I am posting this on Martin Luther King Jr. holiday. I do not have particular activism plans for the holiday this year. I just got back from a visit up north to my folks, so I have errands to do before returning to work. I will re-watch the movie Coco with a friend, because it is a beautiful movie. If you have not seen it, I highly recommend it. If you are not into animated movies, make an exception and go see it. I am serious, you will not regret it.
Visually it is a beautiful movie. It is all about pursuing your soul’s purpose no matter what your family wants you to do. It is also about the role of music and family in Mexican life and culture. I was heartened by the fact that, while we have a President that hates Mexicans, this movie feels like a delightful tribute to so much that is amazing and unique about Mexican culture.
This MLK Day I am reflecting on the past year and on the fact that I enjoy a great deal of privilege in the community where I live. Last year on January 21, 2017 I participated in the Women’s March here in Minnesota in order to be part of what I felt was a long-delayed movement for change. I met all kinds of people who seemed to be as committed as I was to making sure our political landscape will not look like it did in 2016. It was energizing and exciting. People made some pretty awesome signs and even though it was chilly out (it is Minnesota, and St. Paul tends to be very cold in January) the crowd warmed my heart.
After the march, I had to consider what role I wanted to play in the next phase of feminist activity. I decided to make a monthly recurring contribution to Planned Parenthood. I had donated money to Hillary’s campaign on a regular basis, and respected her career in public service. Even though I agree that she made some fatal errors in her campaign, I found it incredible that the Republicans endorsed a person with zero public service for President.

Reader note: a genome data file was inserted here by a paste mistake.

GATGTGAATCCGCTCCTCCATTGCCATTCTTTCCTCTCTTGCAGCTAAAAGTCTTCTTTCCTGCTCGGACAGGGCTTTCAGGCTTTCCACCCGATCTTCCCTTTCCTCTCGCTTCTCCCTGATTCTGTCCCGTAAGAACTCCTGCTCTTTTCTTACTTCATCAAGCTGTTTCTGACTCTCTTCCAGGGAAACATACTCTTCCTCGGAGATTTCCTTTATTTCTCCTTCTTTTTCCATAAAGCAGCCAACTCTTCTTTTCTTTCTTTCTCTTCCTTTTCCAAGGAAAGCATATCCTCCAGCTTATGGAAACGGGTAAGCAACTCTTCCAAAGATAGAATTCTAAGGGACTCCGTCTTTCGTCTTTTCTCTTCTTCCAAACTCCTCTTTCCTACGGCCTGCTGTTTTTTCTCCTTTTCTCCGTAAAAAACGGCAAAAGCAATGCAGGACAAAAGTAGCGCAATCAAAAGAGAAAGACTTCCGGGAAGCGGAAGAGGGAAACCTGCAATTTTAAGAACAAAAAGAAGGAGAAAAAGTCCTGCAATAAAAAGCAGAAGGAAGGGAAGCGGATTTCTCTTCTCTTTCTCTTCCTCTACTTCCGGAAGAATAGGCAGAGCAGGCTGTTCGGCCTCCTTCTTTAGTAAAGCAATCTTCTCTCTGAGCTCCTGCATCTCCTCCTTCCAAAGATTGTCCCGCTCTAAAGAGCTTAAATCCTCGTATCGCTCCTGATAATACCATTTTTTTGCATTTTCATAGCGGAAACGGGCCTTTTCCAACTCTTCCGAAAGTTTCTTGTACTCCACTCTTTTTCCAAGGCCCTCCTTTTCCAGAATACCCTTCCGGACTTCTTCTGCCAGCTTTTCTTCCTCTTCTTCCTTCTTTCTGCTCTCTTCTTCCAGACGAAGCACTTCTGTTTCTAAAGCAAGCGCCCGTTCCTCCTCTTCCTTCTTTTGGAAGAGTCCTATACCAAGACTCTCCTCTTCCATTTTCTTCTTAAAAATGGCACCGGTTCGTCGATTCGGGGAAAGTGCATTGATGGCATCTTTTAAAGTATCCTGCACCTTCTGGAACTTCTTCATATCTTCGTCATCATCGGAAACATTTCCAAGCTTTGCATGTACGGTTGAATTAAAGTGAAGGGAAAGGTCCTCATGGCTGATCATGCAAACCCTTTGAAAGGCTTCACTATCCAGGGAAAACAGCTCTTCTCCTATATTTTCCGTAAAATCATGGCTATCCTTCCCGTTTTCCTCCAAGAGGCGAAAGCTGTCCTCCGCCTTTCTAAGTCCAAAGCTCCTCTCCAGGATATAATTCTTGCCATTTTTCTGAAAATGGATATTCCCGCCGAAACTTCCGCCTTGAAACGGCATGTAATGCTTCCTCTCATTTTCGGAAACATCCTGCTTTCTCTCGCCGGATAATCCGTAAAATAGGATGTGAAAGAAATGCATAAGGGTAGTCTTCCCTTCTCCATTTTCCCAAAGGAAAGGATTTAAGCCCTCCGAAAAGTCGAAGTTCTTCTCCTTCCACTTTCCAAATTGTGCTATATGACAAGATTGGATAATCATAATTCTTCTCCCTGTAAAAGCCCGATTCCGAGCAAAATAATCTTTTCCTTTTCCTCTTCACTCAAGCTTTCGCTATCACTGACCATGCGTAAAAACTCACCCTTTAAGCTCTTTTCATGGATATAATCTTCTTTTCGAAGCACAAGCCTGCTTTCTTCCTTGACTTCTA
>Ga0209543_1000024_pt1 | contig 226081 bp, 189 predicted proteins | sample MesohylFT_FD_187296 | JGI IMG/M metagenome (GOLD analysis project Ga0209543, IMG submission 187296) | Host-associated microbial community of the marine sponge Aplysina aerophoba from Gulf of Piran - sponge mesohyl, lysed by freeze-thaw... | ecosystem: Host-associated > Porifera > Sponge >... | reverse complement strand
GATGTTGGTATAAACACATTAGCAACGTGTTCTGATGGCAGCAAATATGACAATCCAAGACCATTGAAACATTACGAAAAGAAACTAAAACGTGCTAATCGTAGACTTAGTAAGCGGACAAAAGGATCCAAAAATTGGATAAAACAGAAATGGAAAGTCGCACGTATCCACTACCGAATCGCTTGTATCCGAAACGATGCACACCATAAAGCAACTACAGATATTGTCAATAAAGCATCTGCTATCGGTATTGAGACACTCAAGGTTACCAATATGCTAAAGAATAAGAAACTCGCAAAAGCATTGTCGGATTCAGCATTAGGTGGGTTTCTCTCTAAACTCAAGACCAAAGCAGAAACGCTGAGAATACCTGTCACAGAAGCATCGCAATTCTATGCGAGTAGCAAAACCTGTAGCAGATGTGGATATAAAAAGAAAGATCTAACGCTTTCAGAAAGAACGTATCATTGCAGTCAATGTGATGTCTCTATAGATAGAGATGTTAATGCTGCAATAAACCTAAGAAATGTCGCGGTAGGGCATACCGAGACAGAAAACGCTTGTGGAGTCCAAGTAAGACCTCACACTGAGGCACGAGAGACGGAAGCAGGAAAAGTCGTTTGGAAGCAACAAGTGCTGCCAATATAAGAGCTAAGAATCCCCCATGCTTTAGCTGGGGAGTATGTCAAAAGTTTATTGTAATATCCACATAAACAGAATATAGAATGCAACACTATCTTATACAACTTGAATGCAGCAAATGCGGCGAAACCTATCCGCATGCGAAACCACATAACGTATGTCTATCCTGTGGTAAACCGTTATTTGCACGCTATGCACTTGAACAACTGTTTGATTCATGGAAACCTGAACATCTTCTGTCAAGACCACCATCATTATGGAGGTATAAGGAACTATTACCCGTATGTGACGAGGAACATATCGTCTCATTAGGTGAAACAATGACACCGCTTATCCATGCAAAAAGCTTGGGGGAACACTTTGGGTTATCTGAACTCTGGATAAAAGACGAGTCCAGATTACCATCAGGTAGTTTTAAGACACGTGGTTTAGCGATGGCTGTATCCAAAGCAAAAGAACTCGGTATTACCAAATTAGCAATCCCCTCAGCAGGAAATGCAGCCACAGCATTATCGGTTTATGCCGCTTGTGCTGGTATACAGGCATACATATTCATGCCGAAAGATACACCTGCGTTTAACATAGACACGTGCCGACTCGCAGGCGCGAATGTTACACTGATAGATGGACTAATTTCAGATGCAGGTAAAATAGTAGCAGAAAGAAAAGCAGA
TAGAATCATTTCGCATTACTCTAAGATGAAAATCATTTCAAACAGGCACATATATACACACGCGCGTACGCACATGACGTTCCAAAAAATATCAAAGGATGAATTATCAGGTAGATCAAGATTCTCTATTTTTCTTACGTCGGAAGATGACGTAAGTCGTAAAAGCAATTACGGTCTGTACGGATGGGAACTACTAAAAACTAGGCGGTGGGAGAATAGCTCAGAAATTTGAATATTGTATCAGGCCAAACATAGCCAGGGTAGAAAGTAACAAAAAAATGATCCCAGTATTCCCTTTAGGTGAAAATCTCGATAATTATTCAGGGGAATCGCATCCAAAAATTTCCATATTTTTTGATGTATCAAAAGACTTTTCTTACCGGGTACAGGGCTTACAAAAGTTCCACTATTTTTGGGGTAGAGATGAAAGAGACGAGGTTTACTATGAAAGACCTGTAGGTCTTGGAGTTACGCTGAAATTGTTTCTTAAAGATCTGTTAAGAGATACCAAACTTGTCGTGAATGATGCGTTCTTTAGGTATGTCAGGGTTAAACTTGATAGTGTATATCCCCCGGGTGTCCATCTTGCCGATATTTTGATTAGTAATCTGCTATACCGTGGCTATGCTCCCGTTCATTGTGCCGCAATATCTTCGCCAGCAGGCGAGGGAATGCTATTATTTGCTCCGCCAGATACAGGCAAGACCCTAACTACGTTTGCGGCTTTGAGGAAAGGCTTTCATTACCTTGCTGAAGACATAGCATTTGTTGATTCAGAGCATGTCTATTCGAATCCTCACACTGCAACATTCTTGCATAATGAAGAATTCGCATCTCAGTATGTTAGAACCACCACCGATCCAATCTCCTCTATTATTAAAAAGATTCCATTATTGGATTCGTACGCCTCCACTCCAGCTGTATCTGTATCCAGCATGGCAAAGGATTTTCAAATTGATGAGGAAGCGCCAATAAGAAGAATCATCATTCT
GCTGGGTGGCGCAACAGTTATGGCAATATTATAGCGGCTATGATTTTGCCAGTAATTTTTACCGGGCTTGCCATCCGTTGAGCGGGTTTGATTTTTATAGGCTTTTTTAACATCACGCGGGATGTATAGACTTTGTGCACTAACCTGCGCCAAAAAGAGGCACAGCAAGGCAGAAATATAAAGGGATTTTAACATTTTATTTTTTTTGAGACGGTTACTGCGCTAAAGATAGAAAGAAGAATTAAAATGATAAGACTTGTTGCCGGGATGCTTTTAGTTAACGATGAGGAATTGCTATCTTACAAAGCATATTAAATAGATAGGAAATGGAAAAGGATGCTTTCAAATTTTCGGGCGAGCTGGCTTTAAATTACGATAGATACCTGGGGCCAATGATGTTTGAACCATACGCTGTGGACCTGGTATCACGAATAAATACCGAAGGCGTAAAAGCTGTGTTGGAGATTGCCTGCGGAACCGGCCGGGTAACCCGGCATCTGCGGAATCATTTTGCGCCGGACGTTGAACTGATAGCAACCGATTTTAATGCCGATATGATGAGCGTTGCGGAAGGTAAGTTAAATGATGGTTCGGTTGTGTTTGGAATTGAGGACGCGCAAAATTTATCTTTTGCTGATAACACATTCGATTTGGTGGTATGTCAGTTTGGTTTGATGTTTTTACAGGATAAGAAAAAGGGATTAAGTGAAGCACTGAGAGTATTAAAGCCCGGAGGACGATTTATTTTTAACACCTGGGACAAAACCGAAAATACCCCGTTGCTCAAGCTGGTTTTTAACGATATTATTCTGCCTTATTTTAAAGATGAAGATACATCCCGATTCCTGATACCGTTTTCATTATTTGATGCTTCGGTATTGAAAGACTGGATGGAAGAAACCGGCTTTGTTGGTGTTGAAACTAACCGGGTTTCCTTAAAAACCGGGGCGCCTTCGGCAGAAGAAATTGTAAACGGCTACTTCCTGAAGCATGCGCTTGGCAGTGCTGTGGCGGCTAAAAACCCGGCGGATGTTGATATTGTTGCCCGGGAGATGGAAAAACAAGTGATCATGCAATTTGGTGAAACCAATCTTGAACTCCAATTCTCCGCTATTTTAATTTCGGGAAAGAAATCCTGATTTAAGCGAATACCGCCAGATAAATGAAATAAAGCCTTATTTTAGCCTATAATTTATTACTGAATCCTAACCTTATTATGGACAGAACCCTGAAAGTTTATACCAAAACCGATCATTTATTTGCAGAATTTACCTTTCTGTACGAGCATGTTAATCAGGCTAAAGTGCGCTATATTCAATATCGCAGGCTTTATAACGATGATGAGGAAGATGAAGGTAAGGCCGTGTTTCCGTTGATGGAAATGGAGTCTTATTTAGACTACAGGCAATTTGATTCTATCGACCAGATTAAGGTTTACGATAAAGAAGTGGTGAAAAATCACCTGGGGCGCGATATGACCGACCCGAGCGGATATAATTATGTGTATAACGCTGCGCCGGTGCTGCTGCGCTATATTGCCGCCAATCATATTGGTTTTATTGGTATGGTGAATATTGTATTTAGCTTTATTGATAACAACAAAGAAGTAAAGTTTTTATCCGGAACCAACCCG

Obviously it felt like a cruel blow to feminists everywhere, and I was especially concerned that we preserve reproductive freedoms many of us have taken for granted. Many women in their 30’s and 20’s do not fully appreciate the contribution that our mothers’ generation made to the movement. It was not until 1974 (the year I was born) that single, widowed or divorced women could access credit on their own without having a male co-signer (Equal Credit Opportunity Act).
I strongly believe in a woman’s ability to make choices over her own body without interference, safely and for what reasons she deems necessary. I find it incredible how many male lawmakers believe that it is their responsibility to police women’s bodies and choices. But regulating reproduction, far from an innocent wish to “protect the unborn” as they may have you believe, is an effort to dis-empower and control women.
My Mexican grandmother on my father’s side had 7 girls, 4 boys, and probably another 2-3 pregnancies that resulted in miscarriages. If it were not for her insistence that her children receive as good educations as they could afford, they may not have succeeded in the way they did. I find it fascinating that Dad’s two youngest daughters both became nuns rather than having children. My Dad always told me, “don’t get married young and start having children. I want more for you than that.”